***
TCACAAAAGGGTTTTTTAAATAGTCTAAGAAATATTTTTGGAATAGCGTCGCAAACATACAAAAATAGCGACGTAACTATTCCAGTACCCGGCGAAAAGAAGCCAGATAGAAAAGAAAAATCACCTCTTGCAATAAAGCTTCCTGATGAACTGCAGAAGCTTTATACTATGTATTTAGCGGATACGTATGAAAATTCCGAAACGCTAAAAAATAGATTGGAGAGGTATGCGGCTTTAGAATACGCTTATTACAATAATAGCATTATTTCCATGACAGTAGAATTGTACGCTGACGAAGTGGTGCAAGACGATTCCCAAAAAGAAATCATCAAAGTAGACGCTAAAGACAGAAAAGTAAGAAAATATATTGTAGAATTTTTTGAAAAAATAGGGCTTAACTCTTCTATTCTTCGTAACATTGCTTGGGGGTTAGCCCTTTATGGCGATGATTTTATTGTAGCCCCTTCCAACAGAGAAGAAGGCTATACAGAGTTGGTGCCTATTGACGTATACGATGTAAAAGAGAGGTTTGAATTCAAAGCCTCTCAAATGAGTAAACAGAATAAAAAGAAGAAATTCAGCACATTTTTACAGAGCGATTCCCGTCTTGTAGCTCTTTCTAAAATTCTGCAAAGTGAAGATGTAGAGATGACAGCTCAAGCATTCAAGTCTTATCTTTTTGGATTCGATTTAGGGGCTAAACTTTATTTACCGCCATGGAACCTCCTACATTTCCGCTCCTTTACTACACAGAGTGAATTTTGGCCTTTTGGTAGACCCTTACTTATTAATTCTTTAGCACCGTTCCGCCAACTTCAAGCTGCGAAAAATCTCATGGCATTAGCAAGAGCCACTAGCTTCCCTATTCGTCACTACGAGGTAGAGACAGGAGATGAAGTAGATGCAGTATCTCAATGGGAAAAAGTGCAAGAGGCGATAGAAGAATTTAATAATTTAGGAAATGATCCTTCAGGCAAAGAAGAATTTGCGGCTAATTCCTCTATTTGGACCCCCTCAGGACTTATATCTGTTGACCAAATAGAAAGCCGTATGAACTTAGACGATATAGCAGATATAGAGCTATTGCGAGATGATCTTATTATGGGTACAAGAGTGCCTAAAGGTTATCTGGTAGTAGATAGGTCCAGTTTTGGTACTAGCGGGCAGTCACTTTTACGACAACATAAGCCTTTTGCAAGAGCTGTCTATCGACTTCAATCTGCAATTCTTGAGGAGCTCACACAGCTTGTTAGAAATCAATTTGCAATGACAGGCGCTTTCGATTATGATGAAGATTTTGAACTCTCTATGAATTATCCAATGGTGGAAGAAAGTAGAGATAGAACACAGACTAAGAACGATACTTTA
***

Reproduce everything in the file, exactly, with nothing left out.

TCACAAAAGGGTTTTTTAAATAGTCTAAGAAATATTTTTGGAATAGCGTCGCAAACATACAAAAATAGCGACGTAACTATTCCAGTACCCGGCGAAAAGAAGCCAGATAGAAAAGAAAAATCACCTCTTGCAATAAAGCTTCCTGATGAACTGCAGAAGCTTTATACTATGTATTTAGCGGATACGTATGAAAATTCCGAAACGCTAAAAAATAGATTGGAGAGGTATGCGGCTTTAGAATACGCTTATTACAATAATAGCATTATTTCCATGACAGTAGAATTGTACGCTGACGAAGTGGTGCAAGACGATTCCCAAAAAGAAATCATCAAAGTAGACGCTAAAGACAGAAAAGTAAGAAAATATATTGTAGAATTTTTTGAAAAAATAGGGCTTAACTCTTCTATTCTTCGTAACATTGCTTGGGGGTTAGCCCTTTATGGCGATGATTTTATTGTAGCCCCTTCCAACAGAGAAGAAGGCTATACAGAGTTGGTGCCTATTGACGTATACGATGTAAAAGAGAGGTTTGAATTCAAAGCCTCTCAAATGAGTAAACAGAATAAAAAGAAGAAATTCAGCACATTTTTACAGAGCGATTCCCGTCTTGTAGCTCTTTCTAAAATTCTGCAAAGTGAAGATGTAGAGATGACAGCTCAAGCATTCAAGTCTTATCTTTTTGGATTCGATTTAGGGGCTAAACTTTATTTACCGCCATGGAACCTCCTACATTTCCGCTCCTTTACTACACAGAGTGAATTTTGGCCTTTTGGTAGACCCTTACTTATTAATTCTTTAGCACCGTTCCGCCAACTTCAAGCTGCGAAAAATCTCATGGCATTAGCAAGAGCCACTAGCTTCCCTATTCGTCACTACGAGGTAGAGACAGGAGATGAAGTAGATGCAGTATCTCAATGGGAAAAAGTGCAAGAGGCGATAGAAGAATTTAATAATTTAGGAAATGATCCTTCAGGCAAAGAAGAATTTGCGGCTAATTCCTCTATTTGGACCCCCTCAGGACTTATATCTGTTGACCAAATAGAAAGCCGTATGAACTTAGACGATATAGCAGATATAGAGCTATTGCGAGATGATCTTATTATGGGTACAAGAGTGCCTAAAGGTTATCTGGTAGTAGATAGGTCCAGTTTTGGTACTAGCGGGCAGTCACTTTTACGACAACATAAGCCTTTTGCAAGAGCTGTCTATCGACTTCAATCTGCAATTCTTGAGGAGCTCACACAGCTTGTTAGAAATCAATTTGCAATGACAGGCGCTTTCGATTATGATGAAGATTTTGAACTCTCTATGAATTATCCAATGGTGGAAGAAAGTAGAGATAGAACACAGACTAAGAACGATACTTTA